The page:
Hutchison's bill just pandering to anti-tollers?

Link to article here. Considering this bill does nothing to stop TxDOT’s trickery of bulldozing and rebuilding highways so they can toll them and allows them to continue to bend the plain meaning of words, for once I agree with Peter Samuel on something…

Hutchinson flip flop – says toll prohibition bills don’t really prohibit tolling
Toll Road News
9/13/07
Texas senator Kay Bailey Hutchinson (Repub) has now issued a statement claiming that none of her “toll prohibition bills” really prohibit tolling! A statement of Sept 12 from her office says: “Efforts to toll newly constructed lanes or new highways would not be prohibited in Sen Hutchinson’s amendment (S AMDT 2825 to HR3074), or in S2109 or HR3510.”

“I’ve long believed that if local communities and the state want to come together and build a toll road, they should be able to do it,” she is quoted.

see http://hutchison.senate.gov/pr091207a.html

The main purpose of the ambiguous Hutchinson bills seems to be to reassure every constituency – pro and anti toll and in-between – that Senator Hutchinson is on their side.

It’s a giant pander.

When is road new and when is it existing – Clintonian parsing used to obfuscate

We are told the reference in Hutchinson’s S2019 to prohibiting tolls on existing interstates does not preclude toll financing of the reconstruction of an existing interstate since the toll would be on a new highway in the sense of new pavement and bridges not on the existing pavement and bridges.

All the bill would do, under this interpretation, would be to prohibit imposing a toll on old pavement while doing nothing to reconstruct it. In other words it would outlaw imposing tolls and then abandoning the highway – something no highway operator would do anyway. Every real world state DOT, public toll authority or concessionaire will have plans for reconstruction as the road deteriorates and needs improvements.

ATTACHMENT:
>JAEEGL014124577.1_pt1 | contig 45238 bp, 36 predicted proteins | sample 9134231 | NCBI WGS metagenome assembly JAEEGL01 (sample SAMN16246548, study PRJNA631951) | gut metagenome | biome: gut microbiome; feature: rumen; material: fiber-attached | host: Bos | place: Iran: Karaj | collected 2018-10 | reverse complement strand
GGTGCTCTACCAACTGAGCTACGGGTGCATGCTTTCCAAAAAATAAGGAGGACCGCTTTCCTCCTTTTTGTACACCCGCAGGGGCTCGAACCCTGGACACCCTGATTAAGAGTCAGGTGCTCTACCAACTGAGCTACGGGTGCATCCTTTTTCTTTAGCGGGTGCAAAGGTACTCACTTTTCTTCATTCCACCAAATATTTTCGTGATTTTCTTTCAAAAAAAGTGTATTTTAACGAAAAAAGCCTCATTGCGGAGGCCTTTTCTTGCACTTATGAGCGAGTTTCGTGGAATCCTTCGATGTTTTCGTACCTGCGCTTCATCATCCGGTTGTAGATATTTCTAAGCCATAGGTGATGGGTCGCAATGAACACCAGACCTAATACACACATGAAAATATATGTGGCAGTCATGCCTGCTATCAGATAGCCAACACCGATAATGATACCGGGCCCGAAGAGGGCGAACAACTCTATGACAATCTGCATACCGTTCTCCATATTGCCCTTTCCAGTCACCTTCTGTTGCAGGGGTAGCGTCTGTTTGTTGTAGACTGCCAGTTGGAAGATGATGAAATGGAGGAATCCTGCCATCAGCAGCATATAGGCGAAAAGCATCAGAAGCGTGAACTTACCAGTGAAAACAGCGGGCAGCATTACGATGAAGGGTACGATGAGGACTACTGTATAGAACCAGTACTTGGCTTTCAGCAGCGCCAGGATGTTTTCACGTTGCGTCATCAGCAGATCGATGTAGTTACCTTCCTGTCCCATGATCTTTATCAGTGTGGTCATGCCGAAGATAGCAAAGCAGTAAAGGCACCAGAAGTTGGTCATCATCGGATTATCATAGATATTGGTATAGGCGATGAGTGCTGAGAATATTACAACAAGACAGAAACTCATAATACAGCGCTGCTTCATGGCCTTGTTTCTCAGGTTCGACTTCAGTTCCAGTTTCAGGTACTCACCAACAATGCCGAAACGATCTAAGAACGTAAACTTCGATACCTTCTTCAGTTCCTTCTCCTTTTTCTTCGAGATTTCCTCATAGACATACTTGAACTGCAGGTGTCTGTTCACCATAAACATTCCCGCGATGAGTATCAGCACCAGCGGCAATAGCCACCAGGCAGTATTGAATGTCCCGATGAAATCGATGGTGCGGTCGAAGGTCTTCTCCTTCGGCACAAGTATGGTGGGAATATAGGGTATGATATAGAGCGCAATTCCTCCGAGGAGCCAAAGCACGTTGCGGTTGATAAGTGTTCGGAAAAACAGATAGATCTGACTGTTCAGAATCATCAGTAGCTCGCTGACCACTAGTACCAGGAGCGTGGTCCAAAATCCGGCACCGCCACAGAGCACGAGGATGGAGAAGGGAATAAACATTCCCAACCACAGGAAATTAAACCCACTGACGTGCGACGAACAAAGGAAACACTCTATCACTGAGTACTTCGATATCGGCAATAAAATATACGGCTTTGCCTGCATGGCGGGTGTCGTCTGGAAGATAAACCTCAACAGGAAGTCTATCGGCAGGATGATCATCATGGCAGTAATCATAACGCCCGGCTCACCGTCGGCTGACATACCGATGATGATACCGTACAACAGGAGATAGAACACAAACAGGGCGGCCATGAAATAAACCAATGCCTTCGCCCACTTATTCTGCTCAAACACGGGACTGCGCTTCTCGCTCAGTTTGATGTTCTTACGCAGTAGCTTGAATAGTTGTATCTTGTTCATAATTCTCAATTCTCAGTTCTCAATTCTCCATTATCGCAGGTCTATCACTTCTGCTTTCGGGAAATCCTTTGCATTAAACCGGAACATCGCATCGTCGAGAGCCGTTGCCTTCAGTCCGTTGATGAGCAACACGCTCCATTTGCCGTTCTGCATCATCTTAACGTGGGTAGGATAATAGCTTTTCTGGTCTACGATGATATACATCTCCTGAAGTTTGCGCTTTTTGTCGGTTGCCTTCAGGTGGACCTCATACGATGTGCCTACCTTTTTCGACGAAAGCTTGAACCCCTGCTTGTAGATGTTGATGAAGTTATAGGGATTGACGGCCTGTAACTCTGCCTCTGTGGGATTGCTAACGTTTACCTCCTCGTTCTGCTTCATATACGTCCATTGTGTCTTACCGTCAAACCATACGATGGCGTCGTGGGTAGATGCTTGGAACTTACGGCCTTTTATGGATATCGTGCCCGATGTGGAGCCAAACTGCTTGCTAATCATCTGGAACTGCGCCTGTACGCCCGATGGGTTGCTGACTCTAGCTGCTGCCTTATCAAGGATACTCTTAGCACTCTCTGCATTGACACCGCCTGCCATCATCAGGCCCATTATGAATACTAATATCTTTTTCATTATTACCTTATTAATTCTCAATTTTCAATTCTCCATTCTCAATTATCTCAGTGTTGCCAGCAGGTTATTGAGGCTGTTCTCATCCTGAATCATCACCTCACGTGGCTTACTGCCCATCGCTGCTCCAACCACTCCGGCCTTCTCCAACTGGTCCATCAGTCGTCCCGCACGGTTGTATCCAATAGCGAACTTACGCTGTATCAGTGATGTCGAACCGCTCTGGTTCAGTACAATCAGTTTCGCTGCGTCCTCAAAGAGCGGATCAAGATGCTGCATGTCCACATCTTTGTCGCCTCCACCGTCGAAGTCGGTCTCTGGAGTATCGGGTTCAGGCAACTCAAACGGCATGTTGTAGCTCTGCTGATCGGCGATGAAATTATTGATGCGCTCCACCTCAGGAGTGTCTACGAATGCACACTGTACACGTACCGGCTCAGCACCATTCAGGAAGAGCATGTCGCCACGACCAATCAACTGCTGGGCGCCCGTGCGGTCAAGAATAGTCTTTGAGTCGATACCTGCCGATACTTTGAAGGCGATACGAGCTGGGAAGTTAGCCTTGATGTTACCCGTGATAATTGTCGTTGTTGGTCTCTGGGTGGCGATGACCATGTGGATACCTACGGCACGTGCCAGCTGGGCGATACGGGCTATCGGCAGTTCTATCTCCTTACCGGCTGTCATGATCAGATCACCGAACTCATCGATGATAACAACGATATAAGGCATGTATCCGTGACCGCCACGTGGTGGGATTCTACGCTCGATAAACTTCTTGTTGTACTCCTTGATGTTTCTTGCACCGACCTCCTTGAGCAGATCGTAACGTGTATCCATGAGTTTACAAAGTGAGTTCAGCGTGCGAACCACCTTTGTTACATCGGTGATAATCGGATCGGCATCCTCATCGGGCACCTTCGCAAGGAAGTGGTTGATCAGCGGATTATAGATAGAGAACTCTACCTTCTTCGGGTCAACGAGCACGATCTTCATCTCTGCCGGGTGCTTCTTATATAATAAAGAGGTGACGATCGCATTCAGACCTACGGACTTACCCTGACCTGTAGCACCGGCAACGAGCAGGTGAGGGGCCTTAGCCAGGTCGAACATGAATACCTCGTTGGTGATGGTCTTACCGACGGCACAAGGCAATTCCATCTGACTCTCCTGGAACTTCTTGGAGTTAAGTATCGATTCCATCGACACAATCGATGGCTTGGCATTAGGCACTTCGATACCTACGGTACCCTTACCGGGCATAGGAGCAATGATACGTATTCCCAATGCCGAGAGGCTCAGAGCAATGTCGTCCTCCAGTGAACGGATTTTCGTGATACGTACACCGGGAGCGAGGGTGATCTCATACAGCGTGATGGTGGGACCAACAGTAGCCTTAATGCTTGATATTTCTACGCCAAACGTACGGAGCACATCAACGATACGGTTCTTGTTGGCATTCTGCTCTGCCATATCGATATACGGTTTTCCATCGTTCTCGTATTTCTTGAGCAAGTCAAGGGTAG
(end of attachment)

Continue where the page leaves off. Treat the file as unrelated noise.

The road oncer myth too

The confusion may not be entirely a pandering effort to make friends with opposites and to have it both ways for political purposes, but also a failure to understand roads. Widespread is the oncer myth, the false notion of a road as something that is built and paid for – the ribbon-cutter’s perspective.

In reality roads are being constantly rebuilt so they go on costing and the earlier payments were for capital structures now being lost to the rigors of weather, the pounding of trucks and obsolescence. Motorists don’t pay just once or twice for a road but repeatedly over the years.

“Protected from paying twice”

Hutchinson’s statement claims the amendment of hers to a US appropriations bill “protect(s) Texas taxpayers from paying twice for a highway.” Her statement contains peans of praise from state senator Robert Nichols hailing her as “a hero to every Texas driver.”

And state rep Lois Kolkhurst who led the moratorium so-called in the Texas legislature is quoted: “I deeply thank Sen. Hutchison for being a voice of reason on this issue. Asking Texans to pay twice for the same road violates the trust that should exist between people and government.”

This is blather.

Texas DOT already had a policy in place which rules out tolls on existing lanes. It has been TxDOT policy to only toll new lanes on existing roads, and Hutchinson now insists her bills place no obstacles in the way of that.

Strawman there.

And federal law already limits tolling of interstates to approved reconstruction or congestion pricing projects.

The Hutchinson amendment (2845/HR3074) merely prohibits the use of federal FY2008 funds from being used to consider imposition of tolls on existing “federal highway facilities” in Texas. Her initial amendment covered the whole of the US but she quietly added a phrase limiting the coverage of her bill to her own state, apparently because opposition was developing (especially from Pennsylvania over I-80).

Federal highway facilities are defined in Hutchinson’s bills as interstates (in S2019) and also in the appropriations amendment 2845 also as “any United States highway,” apparently a reference to US routes.

All these “federal highway facilities” are in reality state owned, state operated and state maintained roads, though they have received varying amounts of federal funding, environmental permits and route designations.

In the 2845 amendment an exemption is specified for Sec 1216 (b) of TEA21 which provides for tolling under an Interstate System Reconstruction and Rehabilitation Pilot Program.

see http://www.fhwa.dot.gov/tea21/h240subb.htm#1216

The posturing moves soon to the US House of Representatives.

TOLLROADSnews 2007-09-13

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KBHAm2825.pdf 206.04 KB

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